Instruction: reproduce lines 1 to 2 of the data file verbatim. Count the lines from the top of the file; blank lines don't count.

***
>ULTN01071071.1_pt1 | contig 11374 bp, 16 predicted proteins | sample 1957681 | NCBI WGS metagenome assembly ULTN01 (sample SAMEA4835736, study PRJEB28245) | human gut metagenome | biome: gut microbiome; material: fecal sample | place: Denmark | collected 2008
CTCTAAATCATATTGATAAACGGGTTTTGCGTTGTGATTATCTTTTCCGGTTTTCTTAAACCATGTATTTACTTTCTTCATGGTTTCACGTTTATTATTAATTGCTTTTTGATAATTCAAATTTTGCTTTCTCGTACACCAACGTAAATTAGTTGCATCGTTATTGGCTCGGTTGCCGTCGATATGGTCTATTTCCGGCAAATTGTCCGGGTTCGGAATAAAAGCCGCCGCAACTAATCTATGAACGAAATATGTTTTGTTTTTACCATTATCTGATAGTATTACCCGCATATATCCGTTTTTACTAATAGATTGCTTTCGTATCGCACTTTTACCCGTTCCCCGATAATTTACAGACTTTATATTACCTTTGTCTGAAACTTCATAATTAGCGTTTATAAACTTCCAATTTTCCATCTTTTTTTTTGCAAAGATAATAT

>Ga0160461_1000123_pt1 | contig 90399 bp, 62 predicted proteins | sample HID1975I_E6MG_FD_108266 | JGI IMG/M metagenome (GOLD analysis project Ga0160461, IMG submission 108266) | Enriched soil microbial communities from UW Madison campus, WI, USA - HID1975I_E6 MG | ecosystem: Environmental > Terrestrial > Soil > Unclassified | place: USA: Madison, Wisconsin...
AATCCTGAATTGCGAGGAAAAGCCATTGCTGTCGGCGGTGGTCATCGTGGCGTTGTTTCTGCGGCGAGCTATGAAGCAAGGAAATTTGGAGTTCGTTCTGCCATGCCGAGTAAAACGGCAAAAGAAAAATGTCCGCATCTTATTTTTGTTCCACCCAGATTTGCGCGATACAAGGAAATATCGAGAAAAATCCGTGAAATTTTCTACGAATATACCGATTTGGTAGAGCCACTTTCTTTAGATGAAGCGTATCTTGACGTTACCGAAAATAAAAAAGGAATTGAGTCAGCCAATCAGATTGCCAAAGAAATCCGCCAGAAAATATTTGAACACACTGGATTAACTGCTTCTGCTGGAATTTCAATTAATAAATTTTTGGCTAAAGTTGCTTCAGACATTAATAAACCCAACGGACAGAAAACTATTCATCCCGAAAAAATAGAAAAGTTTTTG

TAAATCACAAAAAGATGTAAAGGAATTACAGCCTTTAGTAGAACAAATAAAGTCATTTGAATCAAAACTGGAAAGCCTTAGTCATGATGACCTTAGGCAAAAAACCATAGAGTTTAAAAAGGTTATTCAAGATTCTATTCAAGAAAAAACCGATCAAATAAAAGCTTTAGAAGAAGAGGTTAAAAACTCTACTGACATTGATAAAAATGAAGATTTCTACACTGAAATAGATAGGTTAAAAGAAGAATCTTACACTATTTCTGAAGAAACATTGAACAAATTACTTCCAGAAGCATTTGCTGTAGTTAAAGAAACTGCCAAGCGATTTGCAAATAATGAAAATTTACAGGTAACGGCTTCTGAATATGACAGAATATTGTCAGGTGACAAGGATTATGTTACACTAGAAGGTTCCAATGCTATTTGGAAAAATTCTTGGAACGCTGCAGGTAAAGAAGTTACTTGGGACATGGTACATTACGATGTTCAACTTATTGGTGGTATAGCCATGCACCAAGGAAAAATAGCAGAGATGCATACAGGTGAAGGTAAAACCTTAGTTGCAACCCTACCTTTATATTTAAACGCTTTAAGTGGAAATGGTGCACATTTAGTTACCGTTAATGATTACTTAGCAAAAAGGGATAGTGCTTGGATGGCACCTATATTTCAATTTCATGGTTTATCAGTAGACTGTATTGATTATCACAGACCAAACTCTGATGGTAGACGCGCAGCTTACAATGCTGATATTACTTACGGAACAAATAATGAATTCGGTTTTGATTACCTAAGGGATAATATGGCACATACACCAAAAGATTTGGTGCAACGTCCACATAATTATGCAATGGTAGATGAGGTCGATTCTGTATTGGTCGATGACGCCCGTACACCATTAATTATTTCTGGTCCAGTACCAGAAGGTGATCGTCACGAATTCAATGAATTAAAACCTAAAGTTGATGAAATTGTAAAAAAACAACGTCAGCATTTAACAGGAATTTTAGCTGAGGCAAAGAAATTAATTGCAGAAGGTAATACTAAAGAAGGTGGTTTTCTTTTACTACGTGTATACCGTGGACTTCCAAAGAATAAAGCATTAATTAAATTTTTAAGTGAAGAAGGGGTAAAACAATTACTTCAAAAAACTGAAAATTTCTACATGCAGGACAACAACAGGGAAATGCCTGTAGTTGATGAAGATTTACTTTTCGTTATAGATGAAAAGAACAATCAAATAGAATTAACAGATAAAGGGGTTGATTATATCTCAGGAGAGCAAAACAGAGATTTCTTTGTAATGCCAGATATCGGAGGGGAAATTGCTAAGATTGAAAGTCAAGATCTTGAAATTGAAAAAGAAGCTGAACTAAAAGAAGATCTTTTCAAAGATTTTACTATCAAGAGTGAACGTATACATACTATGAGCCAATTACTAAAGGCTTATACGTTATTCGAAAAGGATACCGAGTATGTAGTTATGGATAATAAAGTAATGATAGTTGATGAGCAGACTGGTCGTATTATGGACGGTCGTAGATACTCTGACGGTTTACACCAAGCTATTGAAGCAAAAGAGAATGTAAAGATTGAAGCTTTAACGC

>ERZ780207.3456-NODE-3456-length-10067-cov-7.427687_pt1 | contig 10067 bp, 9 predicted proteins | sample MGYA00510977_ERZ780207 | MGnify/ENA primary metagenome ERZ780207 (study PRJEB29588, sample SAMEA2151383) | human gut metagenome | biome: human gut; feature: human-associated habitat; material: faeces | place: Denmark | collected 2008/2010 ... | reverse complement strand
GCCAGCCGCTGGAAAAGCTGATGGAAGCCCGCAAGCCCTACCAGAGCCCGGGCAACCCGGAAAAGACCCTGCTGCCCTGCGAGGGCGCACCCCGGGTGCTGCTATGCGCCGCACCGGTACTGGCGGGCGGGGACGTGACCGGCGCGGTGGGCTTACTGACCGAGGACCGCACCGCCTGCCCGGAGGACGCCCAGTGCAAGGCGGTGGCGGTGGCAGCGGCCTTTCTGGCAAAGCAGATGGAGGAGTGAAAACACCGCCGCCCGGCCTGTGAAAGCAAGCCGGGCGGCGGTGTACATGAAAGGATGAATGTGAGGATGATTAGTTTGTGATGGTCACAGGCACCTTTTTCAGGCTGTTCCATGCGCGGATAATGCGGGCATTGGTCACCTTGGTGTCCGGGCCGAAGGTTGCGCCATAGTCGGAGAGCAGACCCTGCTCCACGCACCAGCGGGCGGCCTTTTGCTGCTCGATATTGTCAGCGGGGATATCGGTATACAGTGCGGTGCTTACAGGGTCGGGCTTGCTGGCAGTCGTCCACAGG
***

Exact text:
>ULTN01071071.1_pt1 | contig 11374 bp, 16 predicted proteins | sample 1957681 | NCBI WGS metagenome assembly ULTN01 (sample SAMEA4835736, study PRJEB28245) | human gut metagenome | biome: gut microbiome; material: fecal sample | place: Denmark | collected 2008
CTCTAAATCATATTGATAAACGGGTTTTGCGTTGTGATTATCTTTTCCGGTTTTCTTAAACCATGTATTTACTTTCTTCATGGTTTCACGTTTATTATTAATTGCTTTTTGATAATTCAAATTTTGCTTTCTCGTACACCAACGTAAATTAGTTGCATCGTTATTGGCTCGGTTGCCGTCGATATGGTCTATTTCCGGCAAATTGTCCGGGTTCGGAATAAAAGCCGCCGCAACTAATCTATGAACGAAATATGTTTTGTTTTTACCATTATCTGATAGTATTACCCGCATATATCCGTTTTTACTAATAGATTGCTTTCGTATCGCACTTTTACCCGTTCCCCGATAATTTACAGACTTTATATTACCTTTGTCTGAAACTTCATAATTAGCGTTTATAAACTTCCAATTTTCCATCTTTTTTTTTGCAAAGATAATAT